Even if there's a deal -- Republicans not showing up to work could lead to a government shutdown
Speaker of the House Paul Ryan of Wisconsin speaking at the 2016 Conservative Political Action Conference (CPAC) in National Harbor, Maryland. (Gage Skidmore/Flickr)

Republican officials have a few weeks left in the legislative session for 2018, but some haven't been showing up to vote after the lost their seats in the November midterm elections, the New York Times reported. While that might not cause a problem in some years, this is not one of them.

The government sits on a cliff of another budget crisis just days before the Christmas holiday. A budget must be passed by Dec. 21, but if Republicans aren't even showing up to work. It's unclear how it is going to pass even if the GOP does reach a deal.

The greatest fear for the past several weeks has been that President Donald Trump announced he would be "proud" to shut down the government to ensure he scores funding for the border wall. When campaigning in 2016, Trump said Mexico would pay for the wall. In the past weeks, the president has also indicated that the border wall is already being built, which would mean the funding was already allocated for it. Still, he's holding the government hostage for $5 billion.

Now the plot thickens. Even if Republicans are able to negotiate a budget, they might not have enough people to pass it due to absences.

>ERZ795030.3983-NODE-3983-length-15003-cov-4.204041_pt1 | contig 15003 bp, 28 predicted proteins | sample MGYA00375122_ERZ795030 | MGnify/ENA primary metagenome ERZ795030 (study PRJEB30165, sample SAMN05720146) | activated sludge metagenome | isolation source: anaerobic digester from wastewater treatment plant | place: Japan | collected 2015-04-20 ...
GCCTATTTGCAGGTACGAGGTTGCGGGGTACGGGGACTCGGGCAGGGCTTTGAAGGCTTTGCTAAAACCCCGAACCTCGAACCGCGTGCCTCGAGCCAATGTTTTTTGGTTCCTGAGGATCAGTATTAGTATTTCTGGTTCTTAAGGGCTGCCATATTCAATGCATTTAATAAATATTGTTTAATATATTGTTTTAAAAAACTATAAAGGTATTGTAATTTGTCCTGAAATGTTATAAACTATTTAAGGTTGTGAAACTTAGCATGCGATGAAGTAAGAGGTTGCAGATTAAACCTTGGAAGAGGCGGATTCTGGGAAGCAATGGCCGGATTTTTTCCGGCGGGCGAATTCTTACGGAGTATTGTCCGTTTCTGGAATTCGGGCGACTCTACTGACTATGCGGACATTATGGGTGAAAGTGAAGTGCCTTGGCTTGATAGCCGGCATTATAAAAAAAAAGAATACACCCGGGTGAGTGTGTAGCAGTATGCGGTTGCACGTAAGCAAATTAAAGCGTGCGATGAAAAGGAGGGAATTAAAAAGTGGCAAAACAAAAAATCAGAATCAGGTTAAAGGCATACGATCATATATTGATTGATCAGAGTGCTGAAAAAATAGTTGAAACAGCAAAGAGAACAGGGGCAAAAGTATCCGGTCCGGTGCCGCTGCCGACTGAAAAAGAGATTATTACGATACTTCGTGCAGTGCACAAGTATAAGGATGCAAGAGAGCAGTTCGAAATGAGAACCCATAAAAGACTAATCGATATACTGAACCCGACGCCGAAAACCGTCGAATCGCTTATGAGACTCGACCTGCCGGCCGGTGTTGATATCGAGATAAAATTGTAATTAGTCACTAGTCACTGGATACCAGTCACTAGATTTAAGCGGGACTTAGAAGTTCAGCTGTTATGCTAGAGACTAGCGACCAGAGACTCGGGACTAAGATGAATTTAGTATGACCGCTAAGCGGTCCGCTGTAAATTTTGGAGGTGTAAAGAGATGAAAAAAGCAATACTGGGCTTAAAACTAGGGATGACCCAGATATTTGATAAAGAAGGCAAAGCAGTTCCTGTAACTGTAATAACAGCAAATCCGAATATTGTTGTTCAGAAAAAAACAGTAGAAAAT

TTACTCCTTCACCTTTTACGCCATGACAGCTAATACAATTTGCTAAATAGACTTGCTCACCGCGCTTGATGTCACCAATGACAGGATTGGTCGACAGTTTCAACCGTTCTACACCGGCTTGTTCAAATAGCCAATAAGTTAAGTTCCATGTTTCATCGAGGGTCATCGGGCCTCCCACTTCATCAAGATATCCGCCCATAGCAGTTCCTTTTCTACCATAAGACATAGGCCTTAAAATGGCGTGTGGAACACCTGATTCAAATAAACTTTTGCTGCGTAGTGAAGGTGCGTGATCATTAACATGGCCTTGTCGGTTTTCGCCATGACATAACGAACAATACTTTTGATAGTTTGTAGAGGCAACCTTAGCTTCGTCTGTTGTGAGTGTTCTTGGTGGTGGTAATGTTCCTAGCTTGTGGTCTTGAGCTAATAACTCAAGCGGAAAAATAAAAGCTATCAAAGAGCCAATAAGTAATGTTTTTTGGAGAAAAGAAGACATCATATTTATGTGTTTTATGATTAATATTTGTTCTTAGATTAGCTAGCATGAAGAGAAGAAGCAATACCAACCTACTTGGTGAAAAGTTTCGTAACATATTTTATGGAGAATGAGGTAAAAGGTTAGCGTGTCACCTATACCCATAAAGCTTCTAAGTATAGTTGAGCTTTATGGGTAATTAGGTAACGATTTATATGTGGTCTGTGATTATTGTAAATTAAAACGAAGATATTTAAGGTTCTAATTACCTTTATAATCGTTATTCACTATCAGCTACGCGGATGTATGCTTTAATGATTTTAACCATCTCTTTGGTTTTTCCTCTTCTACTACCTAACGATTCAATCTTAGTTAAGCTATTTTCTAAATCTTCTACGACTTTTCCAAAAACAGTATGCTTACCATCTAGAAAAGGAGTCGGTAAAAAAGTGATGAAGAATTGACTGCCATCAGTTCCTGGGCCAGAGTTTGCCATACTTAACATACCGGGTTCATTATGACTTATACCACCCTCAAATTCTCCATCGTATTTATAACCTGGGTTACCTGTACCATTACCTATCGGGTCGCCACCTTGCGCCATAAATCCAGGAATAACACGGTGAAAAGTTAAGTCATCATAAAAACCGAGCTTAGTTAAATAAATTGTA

The Times called it "the revenge of the lame ducks," where Republican members that lost are now punishing the country with their own lazy bitterness.

"The uncertainty does not end there," The Times continued. "With funding for parts of the government like the Department of Homeland Security set to lapse at midnight on Friday, Mr. Trump and top Republicans appear to have no definite plan to keep the doors open. It is clear that as Democrats uniformly oppose the president’s demand for $5 billion for his border wall, any bill that includes that funding cannot pass the Senate, and might face defeat in the House, too."

Trump is scheduled to go on vacation on the same day the government is scheduled to shut down. It's entirely possible the Republican Congress and Senate could not fund the government and the president take off for vacation. It would leave more than 850,000 non-essential federal workers without a job to pay for holiday gifts for families and children.

“That’s me with my hands up in the air,” The Times quoted Sen. John Cornyn (R-TX). “There is no discernible plan — none that’s been disclosed.”